Ford's post-recession performance reveals a series of missed opportunities

Byron Hurd

As Ford settles in after yet another round of executive shakeups, analysts and insiders are looking back at a post-recession decade that saw the Dearborn automaker poised to capitalize on both the weak positions of its bankruptcy-burdened competitors and new opportunities for which Ford seemed uniquely positioned. Instead, says Daniel Howes of The Detroit News, Ford has time and again failed to execute. 

Howes paints a picture of a company that took its strong post-recession position and squandered it, adding back costs that had been cut under former CEO Alan Mulally, diving head-first into one too many overly ambitious and ultimately underwhelming projects, and failing to meet customer expectations with key products. 

Company insiders told Howes that Ford employees perform well in crisis mode, but the automaker seems to be stuck in a pattern consisting of one self-inflicted crisis after another, all stemming from poor follow-through on critical products. 

The first significant warning sign may have been the fiasco with its Powershift automated manual transmission, which was the volume unit in both the Focus and Fiesta at a time when small, fuel-efficient cars were critical to rebuilding sales. Perhaps most damning is the fact that employees knew just what they were selling, yet nothing was done about it, costing the company potentially billions in profit-beating warranty costs.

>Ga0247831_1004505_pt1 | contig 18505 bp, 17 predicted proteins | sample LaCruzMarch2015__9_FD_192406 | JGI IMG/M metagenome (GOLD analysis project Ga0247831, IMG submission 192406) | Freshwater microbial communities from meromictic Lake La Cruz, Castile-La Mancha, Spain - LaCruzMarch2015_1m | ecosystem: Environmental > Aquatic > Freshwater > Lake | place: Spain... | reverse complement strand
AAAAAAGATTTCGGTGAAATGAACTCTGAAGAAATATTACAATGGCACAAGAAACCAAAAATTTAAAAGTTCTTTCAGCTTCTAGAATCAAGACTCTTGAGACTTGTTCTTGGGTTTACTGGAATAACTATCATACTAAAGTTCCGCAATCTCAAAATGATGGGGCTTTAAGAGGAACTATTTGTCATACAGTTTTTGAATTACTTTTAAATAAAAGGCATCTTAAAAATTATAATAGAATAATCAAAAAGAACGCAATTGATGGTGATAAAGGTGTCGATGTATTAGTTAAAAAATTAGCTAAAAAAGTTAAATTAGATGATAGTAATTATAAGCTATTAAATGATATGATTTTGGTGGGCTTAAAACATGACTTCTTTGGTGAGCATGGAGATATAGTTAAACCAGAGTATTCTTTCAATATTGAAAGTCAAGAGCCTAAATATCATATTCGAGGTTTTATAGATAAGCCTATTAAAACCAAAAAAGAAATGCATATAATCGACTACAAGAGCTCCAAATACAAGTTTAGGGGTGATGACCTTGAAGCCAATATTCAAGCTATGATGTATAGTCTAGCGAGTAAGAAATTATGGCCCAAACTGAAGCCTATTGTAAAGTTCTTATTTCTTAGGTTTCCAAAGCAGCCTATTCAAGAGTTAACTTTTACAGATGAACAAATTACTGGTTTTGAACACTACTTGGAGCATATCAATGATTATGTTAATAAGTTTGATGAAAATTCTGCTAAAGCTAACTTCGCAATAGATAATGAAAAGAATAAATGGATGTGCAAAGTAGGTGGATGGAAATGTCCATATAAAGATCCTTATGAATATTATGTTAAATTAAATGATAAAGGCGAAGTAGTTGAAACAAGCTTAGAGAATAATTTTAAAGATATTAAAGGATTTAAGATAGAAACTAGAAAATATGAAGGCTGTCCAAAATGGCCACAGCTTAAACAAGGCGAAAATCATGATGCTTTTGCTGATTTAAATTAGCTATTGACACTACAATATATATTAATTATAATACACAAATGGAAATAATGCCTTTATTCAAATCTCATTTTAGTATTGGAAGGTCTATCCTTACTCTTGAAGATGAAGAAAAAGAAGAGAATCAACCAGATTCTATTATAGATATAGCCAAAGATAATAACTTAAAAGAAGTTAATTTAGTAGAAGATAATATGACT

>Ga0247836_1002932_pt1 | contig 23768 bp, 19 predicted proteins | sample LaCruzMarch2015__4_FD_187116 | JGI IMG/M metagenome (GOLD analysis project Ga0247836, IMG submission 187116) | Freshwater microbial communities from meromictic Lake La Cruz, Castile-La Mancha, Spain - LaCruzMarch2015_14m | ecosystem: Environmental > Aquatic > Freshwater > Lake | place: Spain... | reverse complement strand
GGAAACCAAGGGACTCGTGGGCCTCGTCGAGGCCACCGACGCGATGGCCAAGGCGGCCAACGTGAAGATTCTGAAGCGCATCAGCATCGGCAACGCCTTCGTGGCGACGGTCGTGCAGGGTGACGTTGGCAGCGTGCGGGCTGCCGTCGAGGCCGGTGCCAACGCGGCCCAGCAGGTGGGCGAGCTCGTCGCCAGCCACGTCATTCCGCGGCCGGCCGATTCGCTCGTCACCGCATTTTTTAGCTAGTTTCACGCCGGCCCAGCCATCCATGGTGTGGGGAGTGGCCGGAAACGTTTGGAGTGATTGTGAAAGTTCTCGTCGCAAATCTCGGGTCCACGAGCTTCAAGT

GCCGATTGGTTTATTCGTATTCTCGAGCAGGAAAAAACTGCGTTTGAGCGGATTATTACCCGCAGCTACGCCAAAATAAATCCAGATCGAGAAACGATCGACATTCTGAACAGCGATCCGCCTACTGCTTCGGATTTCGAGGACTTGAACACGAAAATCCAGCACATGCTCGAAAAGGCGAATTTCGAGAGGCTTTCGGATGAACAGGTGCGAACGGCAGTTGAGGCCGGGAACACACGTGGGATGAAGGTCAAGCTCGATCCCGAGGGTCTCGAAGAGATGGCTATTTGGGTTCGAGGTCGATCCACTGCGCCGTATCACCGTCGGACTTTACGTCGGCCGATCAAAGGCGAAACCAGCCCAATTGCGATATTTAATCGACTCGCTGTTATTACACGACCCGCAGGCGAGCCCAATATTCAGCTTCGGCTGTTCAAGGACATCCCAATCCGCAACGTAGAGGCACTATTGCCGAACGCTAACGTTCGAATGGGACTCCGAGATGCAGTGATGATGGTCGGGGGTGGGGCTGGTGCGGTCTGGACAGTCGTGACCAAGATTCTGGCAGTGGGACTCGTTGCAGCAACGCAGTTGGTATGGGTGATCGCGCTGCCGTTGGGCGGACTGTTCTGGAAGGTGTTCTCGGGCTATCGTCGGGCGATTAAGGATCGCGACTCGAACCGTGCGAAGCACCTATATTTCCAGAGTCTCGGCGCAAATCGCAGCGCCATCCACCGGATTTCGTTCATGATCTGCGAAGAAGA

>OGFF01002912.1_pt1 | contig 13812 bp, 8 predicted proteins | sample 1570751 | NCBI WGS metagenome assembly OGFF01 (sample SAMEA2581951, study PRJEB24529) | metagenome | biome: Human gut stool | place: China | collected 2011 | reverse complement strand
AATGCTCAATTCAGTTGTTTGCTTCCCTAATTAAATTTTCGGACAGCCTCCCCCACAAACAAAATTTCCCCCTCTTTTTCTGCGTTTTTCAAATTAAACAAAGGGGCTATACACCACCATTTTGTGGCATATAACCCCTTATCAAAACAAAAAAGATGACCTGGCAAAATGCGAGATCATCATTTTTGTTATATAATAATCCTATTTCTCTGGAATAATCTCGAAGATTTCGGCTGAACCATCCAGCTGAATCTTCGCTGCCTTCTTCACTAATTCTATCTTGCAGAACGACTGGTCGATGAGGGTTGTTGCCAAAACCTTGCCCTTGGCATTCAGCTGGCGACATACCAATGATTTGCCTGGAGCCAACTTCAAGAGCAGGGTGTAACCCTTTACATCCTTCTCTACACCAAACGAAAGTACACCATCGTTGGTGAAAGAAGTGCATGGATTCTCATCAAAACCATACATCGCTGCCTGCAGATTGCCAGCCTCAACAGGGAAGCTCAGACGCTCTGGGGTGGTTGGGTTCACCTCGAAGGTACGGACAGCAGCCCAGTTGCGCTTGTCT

“We have to fix a number of things,” new Chief Operating Officer Jim Farley (above) told investors at a Wednesday meeting, citing a need to cut $5 billion in warranty costs, successfully launch 10 key global vehicles in the next two years, and slash material and logistics costs.

The story repeated itself with the rocky launch of the new Ford Explorer and Lincoln Aviator in 2019. It couldn't have come at a worse time, especially for Lincoln, which is finally experiencing its first promising sales trend in years

Ford's woes have mounted overseas as well. It faces slumping demand in China, its second-largest market. Chief Executive Jim Hackett has said the No. 2 U.S. automaker needs to move with greater speed.

It has booked $3.7 billion of a projected $11 billion in charges it previously said it would take, and expects to book another $900 million to $1.4 billion this year.

As part of its restructuring, Ford formed a wide-ranging alliance on commercial, electric and autonomous vehicles with Volkswagen AG and sold its money-losing operations in India to a venture controlled by India’s Mahindra & Mahindra. 

In China, Ford lost $771 million last year, about half the 2018 loss, and its market share there has shrunk. Ford has been struggling to revive sales since its business began slumping in late 2017, and prospects look more cloudy now that the world’s largest market has been hit by a fast-spreading coronavirus.

Read the full editorial at The Detroit News.

This article includes material from Reuters.